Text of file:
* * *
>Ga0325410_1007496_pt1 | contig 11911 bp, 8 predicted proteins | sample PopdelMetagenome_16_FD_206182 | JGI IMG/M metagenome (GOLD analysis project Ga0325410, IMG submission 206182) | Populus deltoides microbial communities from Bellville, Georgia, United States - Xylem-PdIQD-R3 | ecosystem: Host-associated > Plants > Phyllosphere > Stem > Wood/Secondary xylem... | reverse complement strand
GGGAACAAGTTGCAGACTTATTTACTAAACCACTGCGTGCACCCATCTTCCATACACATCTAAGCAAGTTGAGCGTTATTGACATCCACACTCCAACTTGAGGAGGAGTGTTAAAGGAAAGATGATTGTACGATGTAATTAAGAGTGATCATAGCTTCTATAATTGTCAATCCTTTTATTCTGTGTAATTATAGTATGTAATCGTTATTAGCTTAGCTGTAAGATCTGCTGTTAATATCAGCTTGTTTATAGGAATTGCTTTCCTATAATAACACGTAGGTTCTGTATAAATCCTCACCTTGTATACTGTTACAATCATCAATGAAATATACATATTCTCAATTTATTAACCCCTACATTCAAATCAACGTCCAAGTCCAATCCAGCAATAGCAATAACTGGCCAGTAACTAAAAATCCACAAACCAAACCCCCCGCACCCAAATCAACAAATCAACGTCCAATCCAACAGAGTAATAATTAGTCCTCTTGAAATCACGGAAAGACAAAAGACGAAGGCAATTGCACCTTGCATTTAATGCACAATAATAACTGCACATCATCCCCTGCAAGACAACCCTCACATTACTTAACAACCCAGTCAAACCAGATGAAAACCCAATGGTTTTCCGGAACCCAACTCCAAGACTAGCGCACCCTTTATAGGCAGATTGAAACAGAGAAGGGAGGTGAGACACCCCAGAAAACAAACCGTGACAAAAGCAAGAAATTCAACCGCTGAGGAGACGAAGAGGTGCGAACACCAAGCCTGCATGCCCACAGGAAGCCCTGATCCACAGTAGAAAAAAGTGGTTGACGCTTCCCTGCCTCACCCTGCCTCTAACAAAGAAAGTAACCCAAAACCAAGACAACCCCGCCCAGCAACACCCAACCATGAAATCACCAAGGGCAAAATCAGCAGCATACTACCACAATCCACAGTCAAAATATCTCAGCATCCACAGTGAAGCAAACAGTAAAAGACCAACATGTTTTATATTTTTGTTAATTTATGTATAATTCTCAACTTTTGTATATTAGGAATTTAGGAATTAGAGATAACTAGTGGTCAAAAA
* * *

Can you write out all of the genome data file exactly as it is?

>Ga0325410_1007496_pt1 | contig 11911 bp, 8 predicted proteins | sample PopdelMetagenome_16_FD_206182 | JGI IMG/M metagenome (GOLD analysis project Ga0325410, IMG submission 206182) | Populus deltoides microbial communities from Bellville, Georgia, United States - Xylem-PdIQD-R3 | ecosystem: Host-associated > Plants > Phyllosphere > Stem > Wood/Secondary xylem... | reverse complement strand
GGGAACAAGTTGCAGACTTATTTACTAAACCACTGCGTGCACCCATCTTCCATACACATCTAAGCAAGTTGAGCGTTATTGACATCCACACTCCAACTTGAGGAGGAGTGTTAAAGGAAAGATGATTGTACGATGTAATTAAGAGTGATCATAGCTTCTATAATTGTCAATCCTTTTATTCTGTGTAATTATAGTATGTAATCGTTATTAGCTTAGCTGTAAGATCTGCTGTTAATATCAGCTTGTTTATAGGAATTGCTTTCCTATAATAACACGTAGGTTCTGTATAAATCCTCACCTTGTATACTGTTACAATCATCAATGAAATATACATATTCTCAATTTATTAACCCCTACATTCAAATCAACGTCCAAGTCCAATCCAGCAATAGCAATAACTGGCCAGTAACTAAAAATCCACAAACCAAACCCCCCGCACCCAAATCAACAAATCAACGTCCAATCCAACAGAGTAATAATTAGTCCTCTTGAAATCACGGAAAGACAAAAGACGAAGGCAATTGCACCTTGCATTTAATGCACAATAATAACTGCACATCATCCCCTGCAAGACAACCCTCACATTACTTAACAACCCAGTCAAACCAGATGAAAACCCAATGGTTTTCCGGAACCCAACTCCAAGACTAGCGCACCCTTTATAGGCAGATTGAAACAGAGAAGGGAGGTGAGACACCCCAGAAAACAAACCGTGACAAAAGCAAGAAATTCAACCGCTGAGGAGACGAAGAGGTGCGAACACCAAGCCTGCATGCCCACAGGAAGCCCTGATCCACAGTAGAAAAAAGTGGTTGACGCTTCCCTGCCTCACCCTGCCTCTAACAAAGAAAGTAACCCAAAACCAAGACAACCCCGCCCAGCAACACCCAACCATGAAATCACCAAGGGCAAAATCAGCAGCATACTACCACAATCCACAGTCAAAATATCTCAGCATCCACAGTGAAGCAAACAGTAAAAGACCAACATGTTTTATATTTTTGTTAATTTATGTATAATTCTCAACTTTTGTATATTAGGAATTTAGGAATTAGAGATAACTAGTGGTCAAAAA